A 29-year-old man was admitted to our hospital on February 19th, 2014, for investigation of a retroperitoneal pararenal tumor. The tumor had been coincidentally diagnosed at a local hospital when he was admitted because of MG with a clinical manifestation of increasing upper and lower limb fatigue over 2 months. He was treated with acetylcholinesterase inhibitors (pyridostigmine at a dose of 3 × 30 mg) at the local hospital and clinical remission was achieved. A mediastinal magnetic resonance imaging (MRI) of local hospital did not show any evidence for thymoma. On admission, physical examination did not reveal any aberrations. Ultrasonography (US) demonstrated a low echogenic mass measuring about of 5.4 × 5.2 cm in size (Figure 1A). Unenhanced computed tomography (CT) scan of abdomen presented a well-encapsulated mass of homogeneous isodensity localized in the retroperitoneum (Figure 1B). CT arteriograms showed that the mass received its blood supply from abdominal aortic (Figure 1C). T1WI of MRI showed a homogeneous low signal, while T2WI and DWI demonstrated a slightly higher signal and the center of the mass displayed patchy low signal (Figure 1D). Electromyography exhibited that routine ulnar and median motor and sensory nerve conduction studies were normal, with no evidence for peripheral neuropathy; repetitive stimulation was positive, which supported a diagnosis of MG.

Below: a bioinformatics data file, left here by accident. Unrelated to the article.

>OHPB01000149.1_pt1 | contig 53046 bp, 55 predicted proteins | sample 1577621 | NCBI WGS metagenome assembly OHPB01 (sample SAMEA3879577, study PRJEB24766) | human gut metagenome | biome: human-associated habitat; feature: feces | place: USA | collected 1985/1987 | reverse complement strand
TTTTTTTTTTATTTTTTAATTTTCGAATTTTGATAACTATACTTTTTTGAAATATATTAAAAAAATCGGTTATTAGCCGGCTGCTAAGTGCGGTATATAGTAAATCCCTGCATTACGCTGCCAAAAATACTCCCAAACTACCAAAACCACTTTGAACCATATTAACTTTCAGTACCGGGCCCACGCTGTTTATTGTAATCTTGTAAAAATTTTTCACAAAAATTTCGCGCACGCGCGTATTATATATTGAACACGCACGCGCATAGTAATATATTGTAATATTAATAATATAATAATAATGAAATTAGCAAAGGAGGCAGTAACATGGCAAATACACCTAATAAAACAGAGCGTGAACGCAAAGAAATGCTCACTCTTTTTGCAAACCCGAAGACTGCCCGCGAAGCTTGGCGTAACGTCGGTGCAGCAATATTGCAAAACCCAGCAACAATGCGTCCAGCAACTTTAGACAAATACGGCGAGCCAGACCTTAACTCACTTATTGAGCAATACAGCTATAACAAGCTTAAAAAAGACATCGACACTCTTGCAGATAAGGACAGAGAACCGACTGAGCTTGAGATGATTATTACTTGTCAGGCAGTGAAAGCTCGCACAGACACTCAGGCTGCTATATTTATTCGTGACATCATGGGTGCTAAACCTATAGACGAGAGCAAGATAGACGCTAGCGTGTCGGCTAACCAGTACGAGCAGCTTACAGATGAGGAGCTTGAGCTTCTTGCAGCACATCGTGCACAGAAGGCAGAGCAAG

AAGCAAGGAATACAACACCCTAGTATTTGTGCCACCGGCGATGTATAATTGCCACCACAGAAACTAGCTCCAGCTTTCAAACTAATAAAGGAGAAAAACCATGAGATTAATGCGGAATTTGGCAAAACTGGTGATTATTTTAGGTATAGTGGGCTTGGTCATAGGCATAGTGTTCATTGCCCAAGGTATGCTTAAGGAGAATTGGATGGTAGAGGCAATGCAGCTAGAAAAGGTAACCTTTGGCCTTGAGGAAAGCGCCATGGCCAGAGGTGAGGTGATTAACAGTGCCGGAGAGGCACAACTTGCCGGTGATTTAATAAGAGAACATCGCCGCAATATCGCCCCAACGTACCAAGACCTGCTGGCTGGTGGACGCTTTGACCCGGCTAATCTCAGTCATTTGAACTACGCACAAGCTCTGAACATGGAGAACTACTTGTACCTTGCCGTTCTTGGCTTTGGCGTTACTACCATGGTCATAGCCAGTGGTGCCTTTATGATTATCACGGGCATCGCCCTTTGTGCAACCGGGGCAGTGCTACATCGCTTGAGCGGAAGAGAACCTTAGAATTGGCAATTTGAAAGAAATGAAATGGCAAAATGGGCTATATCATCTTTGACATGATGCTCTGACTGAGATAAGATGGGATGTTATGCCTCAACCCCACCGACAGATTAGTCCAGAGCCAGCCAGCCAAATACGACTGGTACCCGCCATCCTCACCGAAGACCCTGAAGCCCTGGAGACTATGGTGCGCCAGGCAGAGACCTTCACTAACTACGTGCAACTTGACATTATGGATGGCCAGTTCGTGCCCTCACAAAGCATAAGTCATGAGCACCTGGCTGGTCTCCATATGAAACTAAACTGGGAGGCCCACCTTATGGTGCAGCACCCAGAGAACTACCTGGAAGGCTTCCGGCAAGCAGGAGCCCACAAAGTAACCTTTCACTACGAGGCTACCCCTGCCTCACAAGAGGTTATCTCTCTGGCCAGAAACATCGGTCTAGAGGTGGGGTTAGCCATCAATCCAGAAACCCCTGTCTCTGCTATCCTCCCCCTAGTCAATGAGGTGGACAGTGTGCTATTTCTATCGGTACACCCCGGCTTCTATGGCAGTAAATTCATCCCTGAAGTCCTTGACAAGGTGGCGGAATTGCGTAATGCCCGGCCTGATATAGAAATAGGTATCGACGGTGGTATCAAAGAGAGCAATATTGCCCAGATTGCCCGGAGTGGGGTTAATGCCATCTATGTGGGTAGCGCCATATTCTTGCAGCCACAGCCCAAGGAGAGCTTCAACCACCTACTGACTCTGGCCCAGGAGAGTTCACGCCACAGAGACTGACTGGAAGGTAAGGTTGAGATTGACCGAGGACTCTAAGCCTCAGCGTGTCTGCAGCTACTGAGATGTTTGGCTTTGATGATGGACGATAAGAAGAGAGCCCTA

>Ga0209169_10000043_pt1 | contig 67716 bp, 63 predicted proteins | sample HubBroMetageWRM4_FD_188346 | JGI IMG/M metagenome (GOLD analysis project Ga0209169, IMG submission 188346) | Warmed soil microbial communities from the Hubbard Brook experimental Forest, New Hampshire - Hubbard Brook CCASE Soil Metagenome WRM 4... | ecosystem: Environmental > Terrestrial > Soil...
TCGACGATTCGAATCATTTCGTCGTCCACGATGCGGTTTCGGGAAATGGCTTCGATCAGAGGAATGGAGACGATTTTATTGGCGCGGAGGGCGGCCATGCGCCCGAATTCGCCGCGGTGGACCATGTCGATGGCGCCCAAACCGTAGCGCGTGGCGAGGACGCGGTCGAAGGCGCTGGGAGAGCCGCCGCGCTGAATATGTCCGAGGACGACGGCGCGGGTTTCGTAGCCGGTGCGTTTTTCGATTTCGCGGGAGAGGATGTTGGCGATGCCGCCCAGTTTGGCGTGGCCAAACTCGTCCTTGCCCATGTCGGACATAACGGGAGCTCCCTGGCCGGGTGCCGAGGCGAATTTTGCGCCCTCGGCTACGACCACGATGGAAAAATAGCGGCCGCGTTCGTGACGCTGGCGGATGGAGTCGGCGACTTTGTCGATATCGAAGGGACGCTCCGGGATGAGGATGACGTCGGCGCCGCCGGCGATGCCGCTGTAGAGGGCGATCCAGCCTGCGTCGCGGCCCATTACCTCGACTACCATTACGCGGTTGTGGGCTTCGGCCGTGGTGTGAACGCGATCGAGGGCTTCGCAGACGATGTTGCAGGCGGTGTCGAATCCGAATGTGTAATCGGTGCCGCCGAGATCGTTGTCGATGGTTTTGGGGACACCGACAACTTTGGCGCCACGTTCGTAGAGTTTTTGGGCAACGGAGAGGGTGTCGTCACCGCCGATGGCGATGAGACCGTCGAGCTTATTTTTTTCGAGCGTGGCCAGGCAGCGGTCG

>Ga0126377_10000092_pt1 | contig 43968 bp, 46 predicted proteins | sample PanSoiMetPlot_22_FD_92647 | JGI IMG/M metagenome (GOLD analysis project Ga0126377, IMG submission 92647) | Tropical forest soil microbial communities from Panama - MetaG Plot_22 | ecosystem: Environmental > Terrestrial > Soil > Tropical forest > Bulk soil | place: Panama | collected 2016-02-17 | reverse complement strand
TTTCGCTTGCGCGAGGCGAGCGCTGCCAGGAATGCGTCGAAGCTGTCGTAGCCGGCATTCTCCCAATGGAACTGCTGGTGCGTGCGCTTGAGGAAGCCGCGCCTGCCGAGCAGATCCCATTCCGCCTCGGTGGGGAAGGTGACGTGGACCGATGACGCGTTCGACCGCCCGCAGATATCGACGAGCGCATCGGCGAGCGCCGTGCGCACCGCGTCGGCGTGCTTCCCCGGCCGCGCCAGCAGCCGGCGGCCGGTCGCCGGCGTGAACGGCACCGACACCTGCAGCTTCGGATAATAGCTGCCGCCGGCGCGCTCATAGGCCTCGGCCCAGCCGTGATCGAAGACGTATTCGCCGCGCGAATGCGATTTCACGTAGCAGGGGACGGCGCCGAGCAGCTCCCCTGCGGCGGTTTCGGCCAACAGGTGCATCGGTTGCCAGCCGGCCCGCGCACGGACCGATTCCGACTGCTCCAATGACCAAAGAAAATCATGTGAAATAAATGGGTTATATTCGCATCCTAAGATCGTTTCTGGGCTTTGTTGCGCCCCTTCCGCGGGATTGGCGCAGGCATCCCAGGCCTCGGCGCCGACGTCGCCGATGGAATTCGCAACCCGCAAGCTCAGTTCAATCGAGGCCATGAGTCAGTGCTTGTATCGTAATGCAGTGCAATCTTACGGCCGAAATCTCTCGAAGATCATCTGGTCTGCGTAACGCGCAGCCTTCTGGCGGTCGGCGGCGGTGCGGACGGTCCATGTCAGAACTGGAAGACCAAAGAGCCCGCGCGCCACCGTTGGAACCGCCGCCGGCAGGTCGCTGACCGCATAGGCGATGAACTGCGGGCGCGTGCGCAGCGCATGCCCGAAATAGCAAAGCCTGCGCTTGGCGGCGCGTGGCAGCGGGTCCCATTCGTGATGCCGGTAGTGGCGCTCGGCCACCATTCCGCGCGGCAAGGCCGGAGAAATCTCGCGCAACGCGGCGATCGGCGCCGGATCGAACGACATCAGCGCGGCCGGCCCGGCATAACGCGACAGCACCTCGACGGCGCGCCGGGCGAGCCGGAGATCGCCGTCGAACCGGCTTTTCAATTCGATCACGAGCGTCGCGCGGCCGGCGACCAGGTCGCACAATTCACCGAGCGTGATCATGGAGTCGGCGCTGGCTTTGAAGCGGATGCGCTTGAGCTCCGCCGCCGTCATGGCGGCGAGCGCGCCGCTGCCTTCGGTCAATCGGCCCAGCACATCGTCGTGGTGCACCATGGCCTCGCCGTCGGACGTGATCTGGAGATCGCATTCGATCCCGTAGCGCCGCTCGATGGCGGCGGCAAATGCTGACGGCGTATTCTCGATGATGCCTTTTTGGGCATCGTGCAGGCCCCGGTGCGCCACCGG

Figure 1

Unicentric hyaline-vascular Castleman’s disease in a 29-year-old man. (A) Ultrasonography demonstrated a low echogenic mass 5.4 × 5.2 cm in size (arrow) and there was no significant relationship with the left kidney. (B) Unenhanced CT of abdomen showed a well circumscribed, oval retroperitoneal pararenal mass (arrow) with homogeneous density. (C) Arteriograms showed arterial feeding to the mass from the abdominal aortic. (D) T2WI showed a slightly higher signal and the center of the mass displayed patchy low signal (arrow). (E) Photograph of a cut section of resected specimen demonstrated alternating reddish-brown and gray coloration. The reddish-brown areas represented cell components and the gray areas (arrows) represented fibrous tissue corresponding to the MRI findings. (F) Histological examination of the abdominal tumor (×400). Hyaline degeneration of small vessels with a wide surrounding by lymphoid follicle and lymphocytes arranged in an onion-skin pattern, confirming a diagnosis of Castleman’s disease. Immunophenotyping was positive for CD3, CD10, CD20, CD21, and CD23 antigens.